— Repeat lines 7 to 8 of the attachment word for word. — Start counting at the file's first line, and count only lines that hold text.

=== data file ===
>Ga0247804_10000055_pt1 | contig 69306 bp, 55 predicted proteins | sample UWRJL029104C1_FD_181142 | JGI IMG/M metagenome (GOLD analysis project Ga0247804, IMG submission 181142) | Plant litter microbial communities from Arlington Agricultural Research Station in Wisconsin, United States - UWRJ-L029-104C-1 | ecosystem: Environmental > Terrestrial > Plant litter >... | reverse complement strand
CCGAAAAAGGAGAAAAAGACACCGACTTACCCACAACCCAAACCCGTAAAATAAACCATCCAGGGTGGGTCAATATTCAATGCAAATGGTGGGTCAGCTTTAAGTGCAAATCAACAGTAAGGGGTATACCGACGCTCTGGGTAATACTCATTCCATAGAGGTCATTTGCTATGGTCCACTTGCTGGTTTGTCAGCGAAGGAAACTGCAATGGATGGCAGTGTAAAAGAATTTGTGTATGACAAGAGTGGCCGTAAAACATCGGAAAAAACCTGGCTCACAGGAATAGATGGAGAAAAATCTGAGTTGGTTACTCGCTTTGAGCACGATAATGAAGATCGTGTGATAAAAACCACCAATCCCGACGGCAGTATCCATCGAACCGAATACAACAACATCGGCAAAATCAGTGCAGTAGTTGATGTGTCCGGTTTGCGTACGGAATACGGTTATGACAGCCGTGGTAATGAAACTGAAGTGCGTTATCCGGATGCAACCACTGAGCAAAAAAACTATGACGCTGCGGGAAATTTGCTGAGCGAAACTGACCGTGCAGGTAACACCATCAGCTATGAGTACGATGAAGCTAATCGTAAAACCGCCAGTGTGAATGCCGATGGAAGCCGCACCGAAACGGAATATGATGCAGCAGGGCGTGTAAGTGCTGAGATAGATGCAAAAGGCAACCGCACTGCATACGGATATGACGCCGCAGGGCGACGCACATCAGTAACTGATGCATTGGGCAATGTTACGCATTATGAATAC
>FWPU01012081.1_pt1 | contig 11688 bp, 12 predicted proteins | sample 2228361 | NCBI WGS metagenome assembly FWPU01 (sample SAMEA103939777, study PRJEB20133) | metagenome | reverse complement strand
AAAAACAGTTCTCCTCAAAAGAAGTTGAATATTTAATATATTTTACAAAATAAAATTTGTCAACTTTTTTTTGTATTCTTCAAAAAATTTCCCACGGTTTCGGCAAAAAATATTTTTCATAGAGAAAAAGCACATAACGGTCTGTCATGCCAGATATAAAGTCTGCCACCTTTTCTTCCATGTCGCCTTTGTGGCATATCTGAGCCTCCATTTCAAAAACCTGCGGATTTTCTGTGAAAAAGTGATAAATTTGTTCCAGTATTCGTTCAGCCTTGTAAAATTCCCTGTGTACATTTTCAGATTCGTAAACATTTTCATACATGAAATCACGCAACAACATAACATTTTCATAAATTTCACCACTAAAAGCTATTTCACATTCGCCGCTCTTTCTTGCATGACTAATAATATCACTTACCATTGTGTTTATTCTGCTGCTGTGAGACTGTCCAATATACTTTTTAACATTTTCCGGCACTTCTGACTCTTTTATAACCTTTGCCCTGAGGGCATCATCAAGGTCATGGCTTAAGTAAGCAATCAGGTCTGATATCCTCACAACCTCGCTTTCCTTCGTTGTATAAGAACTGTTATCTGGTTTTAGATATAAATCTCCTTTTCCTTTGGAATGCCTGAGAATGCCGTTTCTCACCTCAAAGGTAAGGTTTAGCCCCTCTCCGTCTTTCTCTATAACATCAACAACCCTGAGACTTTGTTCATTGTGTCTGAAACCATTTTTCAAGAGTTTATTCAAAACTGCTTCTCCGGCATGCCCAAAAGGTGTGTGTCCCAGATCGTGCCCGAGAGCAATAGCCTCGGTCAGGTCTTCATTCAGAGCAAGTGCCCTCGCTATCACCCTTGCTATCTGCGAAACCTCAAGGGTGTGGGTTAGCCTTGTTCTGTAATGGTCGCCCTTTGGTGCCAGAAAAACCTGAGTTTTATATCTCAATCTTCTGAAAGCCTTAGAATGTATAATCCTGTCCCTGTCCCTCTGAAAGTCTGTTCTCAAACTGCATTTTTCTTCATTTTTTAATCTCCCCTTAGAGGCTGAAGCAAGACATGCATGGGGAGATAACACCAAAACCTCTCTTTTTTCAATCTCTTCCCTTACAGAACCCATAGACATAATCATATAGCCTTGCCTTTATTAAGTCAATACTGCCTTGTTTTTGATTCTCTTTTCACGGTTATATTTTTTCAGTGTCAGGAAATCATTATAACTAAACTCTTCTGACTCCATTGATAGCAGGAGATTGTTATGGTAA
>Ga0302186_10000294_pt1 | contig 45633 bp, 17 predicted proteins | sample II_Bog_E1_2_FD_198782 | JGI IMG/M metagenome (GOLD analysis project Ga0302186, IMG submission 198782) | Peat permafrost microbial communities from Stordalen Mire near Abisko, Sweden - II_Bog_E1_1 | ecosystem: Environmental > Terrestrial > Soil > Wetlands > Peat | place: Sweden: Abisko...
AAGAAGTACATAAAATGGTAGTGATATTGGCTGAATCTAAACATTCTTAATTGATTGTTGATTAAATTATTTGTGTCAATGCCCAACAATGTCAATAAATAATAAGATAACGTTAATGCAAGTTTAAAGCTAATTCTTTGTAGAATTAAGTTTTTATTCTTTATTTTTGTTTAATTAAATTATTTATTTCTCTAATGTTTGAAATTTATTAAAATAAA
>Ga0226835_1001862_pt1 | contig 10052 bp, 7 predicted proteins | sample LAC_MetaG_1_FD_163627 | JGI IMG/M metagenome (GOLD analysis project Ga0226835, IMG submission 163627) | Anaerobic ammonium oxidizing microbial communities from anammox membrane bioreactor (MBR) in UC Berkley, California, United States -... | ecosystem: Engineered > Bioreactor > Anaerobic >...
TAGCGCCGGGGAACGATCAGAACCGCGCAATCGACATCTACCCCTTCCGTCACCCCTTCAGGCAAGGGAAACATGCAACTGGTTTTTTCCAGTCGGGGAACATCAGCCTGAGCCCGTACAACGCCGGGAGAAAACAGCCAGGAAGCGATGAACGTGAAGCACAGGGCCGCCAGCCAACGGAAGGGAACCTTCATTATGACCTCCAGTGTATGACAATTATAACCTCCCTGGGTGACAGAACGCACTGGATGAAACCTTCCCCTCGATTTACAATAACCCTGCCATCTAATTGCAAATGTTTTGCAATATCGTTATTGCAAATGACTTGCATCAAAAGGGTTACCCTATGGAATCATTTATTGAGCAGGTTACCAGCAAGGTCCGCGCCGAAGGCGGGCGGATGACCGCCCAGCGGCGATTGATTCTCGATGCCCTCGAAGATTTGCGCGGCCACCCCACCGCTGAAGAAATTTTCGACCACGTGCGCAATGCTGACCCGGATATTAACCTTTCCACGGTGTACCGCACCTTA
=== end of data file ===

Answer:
>Ga0226835_1001862_pt1 | contig 10052 bp, 7 predicted proteins | sample LAC_MetaG_1_FD_163627 | JGI IMG/M metagenome (GOLD analysis project Ga0226835, IMG submission 163627) | Anaerobic ammonium oxidizing microbial communities from anammox membrane bioreactor (MBR) in UC Berkley, California, United States -... | ecosystem: Engineered > Bioreactor > Anaerobic >...
TAGCGCCGGGGAACGATCAGAACCGCGCAATCGACATCTACCCCTTCCGTCACCCCTTCAGGCAAGGGAAACATGCAACTGGTTTTTTCCAGTCGGGGAACATCAGCCTGAGCCCGTACAACGCCGGGAGAAAACAGCCAGGAAGCGATGAACGTGAAGCACAGGGCCGCCAGCCAACGGAAGGGAACCTTCATTATGACCTCCAGTGTATGACAATTATAACCTCCCTGGGTGACAGAACGCACTGGATGAAACCTTCCCCTCGATTTACAATAACCCTGCCATCTAATTGCAAATGTTTTGCAATATCGTTATTGCAAATGACTTGCATCAAAAGGGTTACCCTATGGAATCATTTATTGAGCAGGTTACCAGCAAGGTCCGCGCCGAAGGCGGGCGGATGACCGCCCAGCGGCGATTGATTCTCGATGCCCTCGAAGATTTGCGCGGCCACCCCACCGCTGAAGAAATTTTCGACCACGTGCGCAATGCTGACCCGGATATTAACCTTTCCACGGTGTACCGCACCTTA